Wednesday, April 15, 2015

Borrowing Authority

I have a family member who has decided that he is not only going to write a book, but he is going to try to have a certain world-famous political celebrity endorse it and possibly write the forward for it. He believes he has a reasonable chance of this happening. I won't name the celebrity, but you know his name, I can basically guarantee it. This family member has no existing close connection to that person, nor does he know anyone else who does. My family member also has not published any books, but he has written shorter works that he has produced at the most basic level of self-publishing, what I'm tempted to call "grunge press," i.e., staple or comb bound, no ISBN, no distribution channels, no retail sales, etc.

My admittedly-unsolicited advice was to go ahead and try—but to not expect success. I think most people would agree that the odds are absurdly low. Sometimes people get lucky, so there's presumably no harm in trying, but expecting success in this scenario does not seem wise to me.

However, the general concept is not bad, especially for nonfiction works, and it's not at all uncommon. If you aren't a recognized authority in the field already, any chance you can get to borrow authority from someone else is something you should not pass up. I think it's also important to note that it's not necessary to shoot for the highest level. You might want someone with the social influence of Oprah to endorse your book, but if you can "only" get the endorsement of a local celebrity, it's still worthwhile.

The question, then, is how does one find an opportunity to leverage the fame or other status of another person? I don't have answers, as I've never done it, but I'll throw out some ideas and encourage you to post other ideas in the comments. Here are some things I could see that might help.

  • Start with the people you know. The people we interact with on a regular basis often have facets we know nothing about. It's possible somebody you already know is in a position to "lend" their authority to your work, and they'll be much more likely to do so than somebody you've never met.
  • Network personally. Assuming you don't find anyone in your immediate circles with an appropriate background, check out your "second degree." Maybe somebody close to somebody you know is worth considering. If not, explore outward based on topic. Don't start with a destination in mind, i.e., don't decide that you need a connection to Oprah. Keep your mind open to people closer to you. If you see a possible connection, start asking for introductions.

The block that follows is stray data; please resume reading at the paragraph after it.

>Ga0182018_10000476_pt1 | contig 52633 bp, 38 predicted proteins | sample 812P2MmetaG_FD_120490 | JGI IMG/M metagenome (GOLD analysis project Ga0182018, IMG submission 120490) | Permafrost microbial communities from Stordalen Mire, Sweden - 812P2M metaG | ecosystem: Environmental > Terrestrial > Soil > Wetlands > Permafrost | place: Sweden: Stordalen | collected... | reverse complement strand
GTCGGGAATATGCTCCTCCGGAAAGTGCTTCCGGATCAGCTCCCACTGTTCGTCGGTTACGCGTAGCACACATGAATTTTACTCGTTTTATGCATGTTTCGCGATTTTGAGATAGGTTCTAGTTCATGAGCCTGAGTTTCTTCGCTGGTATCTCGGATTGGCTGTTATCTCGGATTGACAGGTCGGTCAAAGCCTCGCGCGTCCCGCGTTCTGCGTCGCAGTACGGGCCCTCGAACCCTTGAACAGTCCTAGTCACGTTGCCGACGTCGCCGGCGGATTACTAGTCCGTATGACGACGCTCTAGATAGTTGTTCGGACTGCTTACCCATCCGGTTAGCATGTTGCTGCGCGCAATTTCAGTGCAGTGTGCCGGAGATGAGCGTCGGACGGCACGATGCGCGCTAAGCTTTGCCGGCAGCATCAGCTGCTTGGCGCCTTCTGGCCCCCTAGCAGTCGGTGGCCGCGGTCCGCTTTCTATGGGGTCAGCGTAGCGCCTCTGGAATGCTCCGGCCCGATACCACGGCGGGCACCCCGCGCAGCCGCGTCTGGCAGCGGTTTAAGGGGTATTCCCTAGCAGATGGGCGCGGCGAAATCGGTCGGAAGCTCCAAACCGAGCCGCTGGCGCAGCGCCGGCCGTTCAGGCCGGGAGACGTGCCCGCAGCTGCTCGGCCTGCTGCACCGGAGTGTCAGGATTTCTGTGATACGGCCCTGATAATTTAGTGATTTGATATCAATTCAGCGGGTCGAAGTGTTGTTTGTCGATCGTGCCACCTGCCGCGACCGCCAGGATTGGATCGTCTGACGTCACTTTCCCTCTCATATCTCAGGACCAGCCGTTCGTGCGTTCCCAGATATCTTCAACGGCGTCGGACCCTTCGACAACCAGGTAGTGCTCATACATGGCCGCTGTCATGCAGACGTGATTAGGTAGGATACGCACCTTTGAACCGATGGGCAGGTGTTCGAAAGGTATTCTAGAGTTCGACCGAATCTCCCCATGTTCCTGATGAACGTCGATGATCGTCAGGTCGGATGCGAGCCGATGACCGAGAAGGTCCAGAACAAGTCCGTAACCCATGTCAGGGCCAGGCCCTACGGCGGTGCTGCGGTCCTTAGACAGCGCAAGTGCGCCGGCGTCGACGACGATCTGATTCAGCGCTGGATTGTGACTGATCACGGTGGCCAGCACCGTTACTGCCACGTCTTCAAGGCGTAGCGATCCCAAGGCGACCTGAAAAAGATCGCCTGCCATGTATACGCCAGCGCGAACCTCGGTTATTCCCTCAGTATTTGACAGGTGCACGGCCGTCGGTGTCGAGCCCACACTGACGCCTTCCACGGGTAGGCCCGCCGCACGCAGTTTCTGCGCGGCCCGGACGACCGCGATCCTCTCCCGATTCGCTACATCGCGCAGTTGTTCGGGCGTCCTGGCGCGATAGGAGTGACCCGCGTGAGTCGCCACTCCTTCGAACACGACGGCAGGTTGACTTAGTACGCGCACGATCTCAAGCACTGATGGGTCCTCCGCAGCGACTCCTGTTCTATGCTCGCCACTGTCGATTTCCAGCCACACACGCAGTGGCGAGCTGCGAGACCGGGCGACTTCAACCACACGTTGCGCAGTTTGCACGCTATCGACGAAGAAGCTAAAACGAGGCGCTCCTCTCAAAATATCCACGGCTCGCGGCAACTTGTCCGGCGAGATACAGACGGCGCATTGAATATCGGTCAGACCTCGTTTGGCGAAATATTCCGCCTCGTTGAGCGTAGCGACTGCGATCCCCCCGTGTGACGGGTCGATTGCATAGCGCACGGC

• Network organizationally. If you belong to organizations relevant to your writing topic, find out who else is in those organizations. If none of your fellow members is appropriate, check out related organizations. It might be worth joining if it puts you closer to someone whose endorsement could help establish the value of your work.
  • Produce a small, no-fluff, meat-and-potatoes reference work. It should be current, probably time sensitive (to encourage prompt redistribution), and of interest to people in the field you are writing about. Make it look clean and professional, as it will serve as a sort of resume. Then distribute it, at no cost, with your contact information attached. This is basically fishing for a connection initiated by someone higher up the food chain. An infographic might be a good option for this.

Any other ideas? I welcome comments and suggestions!

2 comments:

  1. Good luck to your family member. It's like my mom says, "All they can say is no." It doesn't hurt.

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    Replies
    1. Yeah, it's worth trying, but with realistic expectations. Unrealistic expectations -- assuming that it's not only possible but reasonably likely -- could lead to the book never being published. The answer might not be "yes" or "no," it might be -- and probably will be, if my experience is any indication -- utter silence. Perhaps saying "no" to thousands of people per month is too much of a burden, or perhaps the person (or their staff) does not want to hint at even being open to a discussion. Whatever the reason may be, the silence can be misunderstood as the celebrity "considering it" and the resulting decision to delay publishing indefinitely.

      The people I tried to contact were less well-known (in some cases much less well-known), and almost all inquiries resulted in no reply at all. I had one "no" reply from an agent. On the other hand, there are outliers; I got a personalized note from the office of Ron Paul. However, he generally seems more approachable and down-to-Earth, and I also wasn't seeking an endorsement -- at least not directly.

      Anyway, my message to my family member wasn't "don't bother" but "go for it... but understand that it's really unlikely." And it may never come up; the book needs to be written first.

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